Farm Progress is part of the Informa Markets Division of Informa PLC

This site is operated by a business or businesses owned by Informa PLC and all copyright resides with them. Informa PLC's registered office is 5 Howick Place, London SW1P 1WG. Registered in England and Wales. Number 8860726.

Serving: United States
corn plant roots damaged by rootworm Courtesy of WinField
PEST PATROL: Typical root pruning from corn rootworm larvae can lead to agronomic challenges including reduced nutrient uptake and root lodging. Both of these corn plants have similar damage from corn rootworm.

2018 insects: The usual suspects plus new concerns

Eye on Crops: Stinkbug and soybean gall midge are moving into parts of Minnesota.

By Mark Glady

Insect pressure for Minnesota farmers was mild to moderate in 2018.

Mark Glady

And though I didn’t see anything devastating in my territory of west-central Minnesota, there were appearances by established species as well as unwelcome newcomers.

Here is a brief summary of pests seen in 2018 and some ways to get a jump on managing them in the coming season.

Observation 1: Rain helped curb corn rootworm feeding. There was minimal corn rootworm (CRW) feeding in my area in 2018. There is always a degree of feeding, but the 15 to 20 inches of rain that some areas received during the month of June, when rootworms are hatching, drowned most of them out.

Corn blotch leaf miner was quite widespread. However, there was not enough damage to plants to cause an economic yield loss. Corn blotch leaf miner is a fly that lays an egg underneath the cuticle of the corn leaf. The egg hatches into a worm that chews and tunnels, making a lesion on the leaf that resembles gray leaf spot.

Observation 2: Soybean fields hosted insects old and new. Soybean aphids are by far the dominant insect farmers face in this crop, and 2018 was an average year for them. Most fields where they were present hit the 250-aphids-per-plant mark, which is the industry-established economic threshold. Many soybean farmers had to spray most of their acres for soybean aphids, which overwinter on buckthorn and are very resilient — even in extreme temperatures.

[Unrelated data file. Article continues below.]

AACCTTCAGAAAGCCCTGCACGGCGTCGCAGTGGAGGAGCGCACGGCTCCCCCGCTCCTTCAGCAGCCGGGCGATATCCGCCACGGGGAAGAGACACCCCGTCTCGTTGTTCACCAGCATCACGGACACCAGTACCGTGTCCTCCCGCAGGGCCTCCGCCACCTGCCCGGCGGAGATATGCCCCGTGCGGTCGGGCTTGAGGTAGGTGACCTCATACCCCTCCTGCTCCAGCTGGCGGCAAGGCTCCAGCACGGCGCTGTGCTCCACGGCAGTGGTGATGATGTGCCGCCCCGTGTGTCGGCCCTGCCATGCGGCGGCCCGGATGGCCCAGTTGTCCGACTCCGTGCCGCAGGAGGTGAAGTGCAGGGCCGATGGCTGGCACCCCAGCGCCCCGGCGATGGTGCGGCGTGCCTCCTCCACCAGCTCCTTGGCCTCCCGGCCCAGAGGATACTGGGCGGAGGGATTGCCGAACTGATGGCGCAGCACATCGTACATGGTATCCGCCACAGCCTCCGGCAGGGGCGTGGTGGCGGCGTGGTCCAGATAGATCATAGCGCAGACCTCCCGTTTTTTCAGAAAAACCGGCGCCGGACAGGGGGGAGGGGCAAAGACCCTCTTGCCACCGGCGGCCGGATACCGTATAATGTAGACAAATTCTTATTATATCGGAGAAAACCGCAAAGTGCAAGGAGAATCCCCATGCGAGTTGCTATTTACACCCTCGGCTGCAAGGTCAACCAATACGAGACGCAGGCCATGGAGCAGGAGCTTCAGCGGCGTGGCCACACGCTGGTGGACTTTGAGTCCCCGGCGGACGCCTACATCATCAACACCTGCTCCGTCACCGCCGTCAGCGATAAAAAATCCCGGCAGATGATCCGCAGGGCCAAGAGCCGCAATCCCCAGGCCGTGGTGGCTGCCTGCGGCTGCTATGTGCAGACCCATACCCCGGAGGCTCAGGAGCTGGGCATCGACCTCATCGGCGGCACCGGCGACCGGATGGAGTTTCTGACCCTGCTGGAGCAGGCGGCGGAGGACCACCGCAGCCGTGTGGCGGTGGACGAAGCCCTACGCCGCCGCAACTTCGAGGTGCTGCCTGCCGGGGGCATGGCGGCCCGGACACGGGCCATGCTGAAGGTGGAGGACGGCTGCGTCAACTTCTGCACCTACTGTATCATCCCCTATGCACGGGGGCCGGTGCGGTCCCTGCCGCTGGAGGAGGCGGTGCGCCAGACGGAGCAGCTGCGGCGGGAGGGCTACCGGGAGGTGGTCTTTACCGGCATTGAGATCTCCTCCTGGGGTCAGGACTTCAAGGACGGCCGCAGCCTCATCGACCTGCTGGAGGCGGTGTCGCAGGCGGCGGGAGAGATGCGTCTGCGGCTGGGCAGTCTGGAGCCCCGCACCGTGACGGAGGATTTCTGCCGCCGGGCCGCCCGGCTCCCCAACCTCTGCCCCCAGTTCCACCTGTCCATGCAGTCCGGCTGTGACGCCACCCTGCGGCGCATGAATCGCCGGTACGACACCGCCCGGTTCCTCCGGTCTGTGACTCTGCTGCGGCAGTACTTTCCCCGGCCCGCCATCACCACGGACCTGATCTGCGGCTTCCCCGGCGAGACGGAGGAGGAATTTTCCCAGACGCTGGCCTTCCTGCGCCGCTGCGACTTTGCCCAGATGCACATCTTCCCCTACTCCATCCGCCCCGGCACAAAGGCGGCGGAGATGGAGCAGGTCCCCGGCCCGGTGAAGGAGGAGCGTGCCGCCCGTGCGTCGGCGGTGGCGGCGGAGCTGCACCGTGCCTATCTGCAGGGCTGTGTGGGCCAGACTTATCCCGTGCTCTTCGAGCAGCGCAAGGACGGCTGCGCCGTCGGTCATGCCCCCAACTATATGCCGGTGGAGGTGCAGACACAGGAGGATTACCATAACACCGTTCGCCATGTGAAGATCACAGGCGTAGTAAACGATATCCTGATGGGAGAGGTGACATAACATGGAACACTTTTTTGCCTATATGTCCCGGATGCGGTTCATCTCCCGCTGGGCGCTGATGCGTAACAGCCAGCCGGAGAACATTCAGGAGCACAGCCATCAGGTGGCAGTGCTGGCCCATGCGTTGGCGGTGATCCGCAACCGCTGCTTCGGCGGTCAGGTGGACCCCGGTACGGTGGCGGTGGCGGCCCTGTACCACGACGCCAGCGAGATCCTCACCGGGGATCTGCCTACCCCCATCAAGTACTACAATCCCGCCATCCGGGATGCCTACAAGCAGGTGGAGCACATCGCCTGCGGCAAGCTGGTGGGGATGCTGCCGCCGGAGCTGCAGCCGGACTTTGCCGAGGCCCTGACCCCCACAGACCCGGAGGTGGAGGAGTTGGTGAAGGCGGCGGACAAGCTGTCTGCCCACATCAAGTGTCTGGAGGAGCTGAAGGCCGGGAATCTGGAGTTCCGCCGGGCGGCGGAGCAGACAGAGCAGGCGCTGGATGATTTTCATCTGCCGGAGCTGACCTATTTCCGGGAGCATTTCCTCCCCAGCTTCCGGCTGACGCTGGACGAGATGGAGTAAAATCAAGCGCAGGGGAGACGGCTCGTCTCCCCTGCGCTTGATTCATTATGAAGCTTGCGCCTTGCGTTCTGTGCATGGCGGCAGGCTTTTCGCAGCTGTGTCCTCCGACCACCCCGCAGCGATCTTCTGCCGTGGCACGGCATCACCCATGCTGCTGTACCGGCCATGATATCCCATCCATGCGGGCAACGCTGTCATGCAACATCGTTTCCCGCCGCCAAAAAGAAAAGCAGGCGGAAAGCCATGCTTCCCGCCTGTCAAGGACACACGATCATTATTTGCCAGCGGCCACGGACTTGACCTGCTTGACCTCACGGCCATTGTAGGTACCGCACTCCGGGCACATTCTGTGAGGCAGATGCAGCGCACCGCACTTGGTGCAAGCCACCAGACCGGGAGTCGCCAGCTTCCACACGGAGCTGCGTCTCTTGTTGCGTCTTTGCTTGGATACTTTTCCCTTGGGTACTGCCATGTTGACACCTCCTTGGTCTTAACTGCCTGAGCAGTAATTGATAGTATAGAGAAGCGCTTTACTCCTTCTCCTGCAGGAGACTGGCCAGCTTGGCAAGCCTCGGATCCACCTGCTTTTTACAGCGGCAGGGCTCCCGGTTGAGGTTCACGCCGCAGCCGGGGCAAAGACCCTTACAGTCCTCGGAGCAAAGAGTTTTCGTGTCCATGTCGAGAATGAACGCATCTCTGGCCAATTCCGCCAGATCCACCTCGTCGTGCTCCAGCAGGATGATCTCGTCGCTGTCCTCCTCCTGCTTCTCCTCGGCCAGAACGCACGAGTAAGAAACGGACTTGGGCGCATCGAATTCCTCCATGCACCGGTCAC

Something I saw more of this year than previously, mainly in soybean fields, was the stinkbug.

Historically, this has been more of an Iowa-Illinois-Indiana-Ohio pest. However, it appears to increasingly be making its way into Minnesota and surviving our winters. Stinkbugs are nowhere near economic thresholds, but if I looked hard enough in some fields, I could usually find one or two.

Another insect to keep an eye out for is soybean gall midge. University of Minnesota Extension entomologists received samples from a field in Rock County in far southwestern Minnesota, where stems were infested with these small orange worms. This is another example of an insect that’s moving to our state from Iowa and South Dakota.

Some tips to manage pests next year
Tip 1: Take steps to manage corn rootworm. The trend to conserve costs by not planting CRW-traited corn might have worked to your advantage this year, but you can’t count on another year with heavy June rains in 2019. Either plant CRW-traited seed or use soil-applied insecticides at planting to help avoid a lodging disaster and yield loss in your cornfields.

Also remember that with depressed soybean prices due to Chinese tariffs, there may be additional corn-on-corn acres planted in 2019. These would be good areas for a soil-applied insecticide at planting.

Tip 2: Treat your soybeans, scout your fields. Consider having your soybean seed treated with an insecticide, as that can help slow down aphid progression. It probably won’t save you from spraying, but it will give you more time to get the field scouted. Plus, populations don’t tend to increase as quickly when you have a seed treatment insecticide helping control them. Scout your fields in-season — or have your agronomist do so — to monitor aphid activity and determine if the economic threshold has been reached.

It’s beneficial to get a jump on insects now. Work with your agronomist to create a comprehensive plan to manage them in 2019.

Glady is a regional agronomist with WinField United in west-central Minnesota. Contact him at



TAGS: Insecticide
Hide comments


  • Allowed HTML tags: <em> <strong> <blockquote> <br> <p>

Plain text

  • No HTML tags allowed.
  • Web page addresses and e-mail addresses turn into links automatically.
  • Lines and paragraphs break automatically.